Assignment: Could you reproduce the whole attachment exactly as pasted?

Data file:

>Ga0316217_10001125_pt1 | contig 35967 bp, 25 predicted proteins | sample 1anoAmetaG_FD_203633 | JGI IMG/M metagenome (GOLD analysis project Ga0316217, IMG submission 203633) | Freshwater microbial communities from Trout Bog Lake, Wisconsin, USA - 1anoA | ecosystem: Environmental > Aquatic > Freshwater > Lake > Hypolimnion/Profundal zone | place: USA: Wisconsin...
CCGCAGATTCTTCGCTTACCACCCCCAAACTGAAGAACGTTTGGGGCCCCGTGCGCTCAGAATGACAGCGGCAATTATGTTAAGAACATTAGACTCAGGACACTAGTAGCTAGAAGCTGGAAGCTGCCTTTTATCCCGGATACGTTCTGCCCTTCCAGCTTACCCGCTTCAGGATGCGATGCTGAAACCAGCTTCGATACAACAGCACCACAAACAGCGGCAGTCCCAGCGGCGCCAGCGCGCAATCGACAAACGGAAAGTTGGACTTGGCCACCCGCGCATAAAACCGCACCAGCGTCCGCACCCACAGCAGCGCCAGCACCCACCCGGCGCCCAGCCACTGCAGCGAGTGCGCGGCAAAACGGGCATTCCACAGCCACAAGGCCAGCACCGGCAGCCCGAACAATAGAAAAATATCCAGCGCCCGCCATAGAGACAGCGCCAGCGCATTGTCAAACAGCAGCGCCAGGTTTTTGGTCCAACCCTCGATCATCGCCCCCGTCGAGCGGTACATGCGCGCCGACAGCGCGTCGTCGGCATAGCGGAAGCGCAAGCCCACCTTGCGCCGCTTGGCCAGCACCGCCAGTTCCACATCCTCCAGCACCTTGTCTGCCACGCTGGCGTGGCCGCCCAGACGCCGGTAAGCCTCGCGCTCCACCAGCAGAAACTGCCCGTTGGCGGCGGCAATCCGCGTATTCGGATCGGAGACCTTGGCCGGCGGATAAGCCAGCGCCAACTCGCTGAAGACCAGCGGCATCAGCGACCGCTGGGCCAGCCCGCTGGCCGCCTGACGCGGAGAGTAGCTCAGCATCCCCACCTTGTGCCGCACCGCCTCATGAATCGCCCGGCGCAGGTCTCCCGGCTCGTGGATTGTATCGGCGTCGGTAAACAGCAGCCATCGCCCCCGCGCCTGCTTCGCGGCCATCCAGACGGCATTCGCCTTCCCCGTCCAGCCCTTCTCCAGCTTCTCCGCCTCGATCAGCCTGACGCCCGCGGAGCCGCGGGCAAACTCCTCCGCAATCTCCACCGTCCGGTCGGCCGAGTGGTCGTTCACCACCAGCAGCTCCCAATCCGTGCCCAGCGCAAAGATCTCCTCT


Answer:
>Ga0316217_10001125_pt1 | contig 35967 bp, 25 predicted proteins | sample 1anoAmetaG_FD_203633 | JGI IMG/M metagenome (GOLD analysis project Ga0316217, IMG submission 203633) | Freshwater microbial communities from Trout Bog Lake, Wisconsin, USA - 1anoA | ecosystem: Environmental > Aquatic > Freshwater > Lake > Hypolimnion/Profundal zone | place: USA: Wisconsin...
CCGCAGATTCTTCGCTTACCACCCCCAAACTGAAGAACGTTTGGGGCCCCGTGCGCTCAGAATGACAGCGGCAATTATGTTAAGAACATTAGACTCAGGACACTAGTAGCTAGAAGCTGGAAGCTGCCTTTTATCCCGGATACGTTCTGCCCTTCCAGCTTACCCGCTTCAGGATGCGATGCTGAAACCAGCTTCGATACAACAGCACCACAAACAGCGGCAGTCCCAGCGGCGCCAGCGCGCAATCGACAAACGGAAAGTTGGACTTGGCCACCCGCGCATAAAACCGCACCAGCGTCCGCACCCACAGCAGCGCCAGCACCCACCCGGCGCCCAGCCACTGCAGCGAGTGCGCGGCAAAACGGGCATTCCACAGCCACAAGGCCAGCACCGGCAGCCCGAACAATAGAAAAATATCCAGCGCCCGCCATAGAGACAGCGCCAGCGCATTGTCAAACAGCAGCGCCAGGTTTTTGGTCCAACCCTCGATCATCGCCCCCGTCGAGCGGTACATGCGCGCCGACAGCGCGTCGTCGGCATAGCGGAAGCGCAAGCCCACCTTGCGCCGCTTGGCCAGCACCGCCAGTTCCACATCCTCCAGCACCTTGTCTGCCACGCTGGCGTGGCCGCCCAGACGCCGGTAAGCCTCGCGCTCCACCAGCAGAAACTGCCCGTTGGCGGCGGCAATCCGCGTATTCGGATCGGAGACCTTGGCCGGCGGATAAGCCAGCGCCAACTCGCTGAAGACCAGCGGCATCAGCGACCGCTGGGCCAGCCCGCTGGCCGCCTGACGCGGAGAGTAGCTCAGCATCCCCACCTTGTGCCGCACCGCCTCATGAATCGCCCGGCGCAGGTCTCCCGGCTCGTGGATTGTATCGGCGTCGGTAAACAGCAGCCATCGCCCCCGCGCCTGCTTCGCGGCCATCCAGACGGCATTCGCCTTCCCCGTCCAGCCCTTCTCCAGCTTCTCCGCCTCGATCAGCCTGACGCCCGCGGAGCCGCGGGCAAACTCCTCCGCAATCTCCACCGTCCGGTCGGCCGAGTGGTCGTTCACCACCAGCAGCTCCCAATCCGTGCCCAGCGCAAAGATCTCCTCT